Beautiful Barcelona: City of Modernism

by Gray Cargill on June 14, 2011

Sagrada Familia

La Sagrada Familia

I don’t know about you, but one of the things I enjoy doing when I travel is wander the streets of a city and check out its architecture and public art. It’s free (on the outside), it’s good exercise, and it gives me a feel for the personality of the place. I like to do this with or without company, but as a solo, I know I can take my time without worrying about whether or not my travel companion is bored. Each year, scores of tourists are drawn to Barcelona for the same reason, as the city is well-known for its architecture, heavily influenced by Catalan Modernism.

I’m woefully undereducated on this topic, so I’ll stick to what little I know in an attempt not to embarrass myself and let my photos do the rest of the talking for me. You can read more about Catalan Modernism at Wikipedia. The most well-known Modernist architecture in Barcelona is the handiwork of Antoni Gaudi (1852-1926), and after seeing his work in person, I’m convinced this man was a truly gifted and visionary architect. During my time in Barcelona, I purposefully hit the highlights of Gaudi’s works and also saw the works of some other gifted architects. I absolutely fell in love with the distinctive architecture of Barcelona.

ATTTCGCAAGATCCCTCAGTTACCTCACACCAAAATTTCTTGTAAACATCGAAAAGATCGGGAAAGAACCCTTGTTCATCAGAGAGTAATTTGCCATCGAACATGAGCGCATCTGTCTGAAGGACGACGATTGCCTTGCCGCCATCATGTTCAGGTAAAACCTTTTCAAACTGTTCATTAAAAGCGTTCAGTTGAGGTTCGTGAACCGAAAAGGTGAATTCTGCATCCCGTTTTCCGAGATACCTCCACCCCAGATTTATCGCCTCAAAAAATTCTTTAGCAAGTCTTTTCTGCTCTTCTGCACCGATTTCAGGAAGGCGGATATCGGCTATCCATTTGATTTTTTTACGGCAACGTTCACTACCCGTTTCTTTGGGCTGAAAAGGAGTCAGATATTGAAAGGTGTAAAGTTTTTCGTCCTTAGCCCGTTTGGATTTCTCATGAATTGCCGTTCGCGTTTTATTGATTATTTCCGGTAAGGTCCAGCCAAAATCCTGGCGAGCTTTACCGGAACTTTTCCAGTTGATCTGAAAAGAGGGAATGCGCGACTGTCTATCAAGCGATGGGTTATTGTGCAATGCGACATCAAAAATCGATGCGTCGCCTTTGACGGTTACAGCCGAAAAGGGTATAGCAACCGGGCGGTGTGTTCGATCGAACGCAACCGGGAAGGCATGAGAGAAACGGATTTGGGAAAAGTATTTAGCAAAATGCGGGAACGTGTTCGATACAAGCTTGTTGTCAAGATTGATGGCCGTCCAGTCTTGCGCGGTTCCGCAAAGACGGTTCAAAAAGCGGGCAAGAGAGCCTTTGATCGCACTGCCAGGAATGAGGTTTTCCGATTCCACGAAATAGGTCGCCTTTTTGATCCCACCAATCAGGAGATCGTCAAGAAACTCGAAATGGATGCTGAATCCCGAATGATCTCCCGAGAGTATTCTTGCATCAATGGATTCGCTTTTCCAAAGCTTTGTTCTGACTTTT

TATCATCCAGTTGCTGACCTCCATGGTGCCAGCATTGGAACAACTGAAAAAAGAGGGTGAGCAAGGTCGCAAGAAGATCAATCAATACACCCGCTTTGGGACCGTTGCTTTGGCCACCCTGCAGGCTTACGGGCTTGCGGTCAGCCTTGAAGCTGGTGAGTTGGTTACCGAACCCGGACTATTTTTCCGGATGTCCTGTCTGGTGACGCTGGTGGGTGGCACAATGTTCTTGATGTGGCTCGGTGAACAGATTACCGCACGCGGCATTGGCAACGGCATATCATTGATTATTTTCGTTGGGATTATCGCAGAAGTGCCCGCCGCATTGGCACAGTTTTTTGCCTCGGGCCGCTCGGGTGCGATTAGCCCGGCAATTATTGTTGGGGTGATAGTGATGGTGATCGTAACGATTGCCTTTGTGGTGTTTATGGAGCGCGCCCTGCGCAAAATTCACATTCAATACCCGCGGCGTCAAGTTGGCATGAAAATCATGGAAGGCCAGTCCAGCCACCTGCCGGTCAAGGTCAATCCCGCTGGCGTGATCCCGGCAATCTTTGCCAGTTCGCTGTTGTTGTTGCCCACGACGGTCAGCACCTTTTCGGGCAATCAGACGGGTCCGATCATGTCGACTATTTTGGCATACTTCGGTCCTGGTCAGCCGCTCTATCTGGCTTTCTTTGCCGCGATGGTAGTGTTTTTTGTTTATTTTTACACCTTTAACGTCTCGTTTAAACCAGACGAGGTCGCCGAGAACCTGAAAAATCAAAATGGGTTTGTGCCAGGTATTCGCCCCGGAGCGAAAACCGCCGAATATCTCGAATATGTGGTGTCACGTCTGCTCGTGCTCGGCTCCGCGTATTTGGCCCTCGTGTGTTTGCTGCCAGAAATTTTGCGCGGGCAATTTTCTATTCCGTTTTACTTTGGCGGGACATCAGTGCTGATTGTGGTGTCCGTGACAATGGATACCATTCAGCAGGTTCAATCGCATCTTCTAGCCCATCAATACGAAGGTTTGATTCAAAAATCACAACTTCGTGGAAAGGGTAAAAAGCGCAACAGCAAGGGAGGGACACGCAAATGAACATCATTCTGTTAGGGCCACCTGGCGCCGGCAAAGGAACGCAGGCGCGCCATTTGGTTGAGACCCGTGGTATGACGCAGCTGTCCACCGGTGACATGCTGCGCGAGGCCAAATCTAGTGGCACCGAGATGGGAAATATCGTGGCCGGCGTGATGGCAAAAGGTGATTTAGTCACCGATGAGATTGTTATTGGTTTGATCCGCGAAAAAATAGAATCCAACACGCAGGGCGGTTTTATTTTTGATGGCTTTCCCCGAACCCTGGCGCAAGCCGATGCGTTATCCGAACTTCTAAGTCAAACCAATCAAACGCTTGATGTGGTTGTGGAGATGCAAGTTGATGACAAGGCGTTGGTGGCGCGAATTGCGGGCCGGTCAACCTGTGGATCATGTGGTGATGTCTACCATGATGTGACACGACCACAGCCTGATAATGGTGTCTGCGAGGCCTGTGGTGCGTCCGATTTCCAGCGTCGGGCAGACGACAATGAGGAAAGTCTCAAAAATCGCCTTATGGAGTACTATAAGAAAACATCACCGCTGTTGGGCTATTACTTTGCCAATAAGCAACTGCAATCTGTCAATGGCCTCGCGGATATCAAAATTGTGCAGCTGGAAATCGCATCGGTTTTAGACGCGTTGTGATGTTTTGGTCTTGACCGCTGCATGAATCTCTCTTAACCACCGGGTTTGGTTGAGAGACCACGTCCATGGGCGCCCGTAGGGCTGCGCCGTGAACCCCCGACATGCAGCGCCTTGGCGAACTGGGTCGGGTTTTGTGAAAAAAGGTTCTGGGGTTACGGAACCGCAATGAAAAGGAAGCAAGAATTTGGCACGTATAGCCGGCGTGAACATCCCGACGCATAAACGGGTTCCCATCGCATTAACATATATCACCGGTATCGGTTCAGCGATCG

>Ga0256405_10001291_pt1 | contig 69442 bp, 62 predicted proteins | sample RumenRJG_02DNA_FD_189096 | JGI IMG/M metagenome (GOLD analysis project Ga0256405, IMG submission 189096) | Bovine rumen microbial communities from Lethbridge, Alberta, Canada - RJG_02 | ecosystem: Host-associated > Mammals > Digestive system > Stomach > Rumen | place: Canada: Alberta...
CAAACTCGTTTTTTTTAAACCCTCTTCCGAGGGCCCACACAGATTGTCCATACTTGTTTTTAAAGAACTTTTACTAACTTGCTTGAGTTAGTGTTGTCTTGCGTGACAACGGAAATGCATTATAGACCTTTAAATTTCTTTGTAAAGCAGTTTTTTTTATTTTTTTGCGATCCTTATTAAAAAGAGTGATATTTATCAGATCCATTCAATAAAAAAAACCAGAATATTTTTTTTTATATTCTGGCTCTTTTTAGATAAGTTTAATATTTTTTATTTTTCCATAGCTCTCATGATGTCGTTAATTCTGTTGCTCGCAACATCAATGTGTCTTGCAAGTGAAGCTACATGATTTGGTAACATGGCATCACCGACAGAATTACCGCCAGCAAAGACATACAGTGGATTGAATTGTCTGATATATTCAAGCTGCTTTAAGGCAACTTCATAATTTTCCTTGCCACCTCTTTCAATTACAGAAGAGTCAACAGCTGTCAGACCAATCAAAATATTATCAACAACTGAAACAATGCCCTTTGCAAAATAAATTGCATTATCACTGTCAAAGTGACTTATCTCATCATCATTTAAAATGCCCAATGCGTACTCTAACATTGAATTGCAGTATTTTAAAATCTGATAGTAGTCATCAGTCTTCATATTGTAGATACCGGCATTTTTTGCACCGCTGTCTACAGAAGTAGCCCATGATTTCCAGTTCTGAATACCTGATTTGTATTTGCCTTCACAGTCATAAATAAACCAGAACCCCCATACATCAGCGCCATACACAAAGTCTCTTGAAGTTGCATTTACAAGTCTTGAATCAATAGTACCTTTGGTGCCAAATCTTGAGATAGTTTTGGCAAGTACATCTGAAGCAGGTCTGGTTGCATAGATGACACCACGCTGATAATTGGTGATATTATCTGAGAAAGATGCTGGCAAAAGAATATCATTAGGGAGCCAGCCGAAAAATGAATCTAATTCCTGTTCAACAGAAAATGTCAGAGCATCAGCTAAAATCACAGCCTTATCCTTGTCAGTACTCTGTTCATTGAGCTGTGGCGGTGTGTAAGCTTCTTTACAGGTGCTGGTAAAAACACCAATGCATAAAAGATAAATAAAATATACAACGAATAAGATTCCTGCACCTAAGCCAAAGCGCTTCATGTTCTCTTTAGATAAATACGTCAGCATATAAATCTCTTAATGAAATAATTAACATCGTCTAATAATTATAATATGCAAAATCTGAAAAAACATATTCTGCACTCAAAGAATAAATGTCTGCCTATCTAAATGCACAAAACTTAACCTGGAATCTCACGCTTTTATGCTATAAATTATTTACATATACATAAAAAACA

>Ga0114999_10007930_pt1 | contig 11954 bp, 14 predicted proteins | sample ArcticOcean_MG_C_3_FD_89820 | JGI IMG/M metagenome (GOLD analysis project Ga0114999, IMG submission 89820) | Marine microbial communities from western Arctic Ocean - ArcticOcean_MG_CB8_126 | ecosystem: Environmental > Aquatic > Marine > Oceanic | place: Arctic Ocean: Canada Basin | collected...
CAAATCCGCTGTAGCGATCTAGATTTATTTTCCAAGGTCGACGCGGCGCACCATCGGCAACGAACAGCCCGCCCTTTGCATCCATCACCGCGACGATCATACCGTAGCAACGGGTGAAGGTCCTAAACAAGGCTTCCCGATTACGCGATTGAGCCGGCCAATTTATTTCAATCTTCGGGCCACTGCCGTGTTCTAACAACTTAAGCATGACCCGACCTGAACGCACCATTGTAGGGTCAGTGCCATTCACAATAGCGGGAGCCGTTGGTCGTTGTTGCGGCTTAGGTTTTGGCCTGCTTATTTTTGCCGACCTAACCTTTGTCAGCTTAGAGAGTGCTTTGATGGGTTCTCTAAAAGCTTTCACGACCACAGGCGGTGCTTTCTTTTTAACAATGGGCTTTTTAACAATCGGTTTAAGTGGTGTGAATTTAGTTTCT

Here are some examples of Catalan Modernism to be found in the city:

Sagrada Familia interior

La Sagrada Familia interior

La Sagrada Familia

(Location: Carrer Mallorca 401. Metro: Sagrada Familia. Admission is 12.50 Euros and the audioguide is another 4.) This is Antoni Gaudi’s masterpiece, although it still isn’t finished, long after his death. (Kudos to the craftsmen and construction workers who have contributed to this stunning work.) You can enjoy the exterior of the cathedral from the street for free, but I highly recommend you fork over the admission fee. If you think the outside is impressive, wait until you get a look at what’s going on inside. When I entered, I literally gasped in wonder at what I was seeing. It is the most beautiful and unique cathedral I’ve ever seen. Not to get too geeky on you, but I thought, “If there had been a church scene in the Lord of the Rings, it would have been modeled after this.” Try to get there 1st thing when it opens (9am) or late in the afternoon. But even if you have to wait in a long line (as I did), it’s worth it. I purchased the audio guide, though to be honest, I barely paid attention to it, as the visual overwhelmed the audio.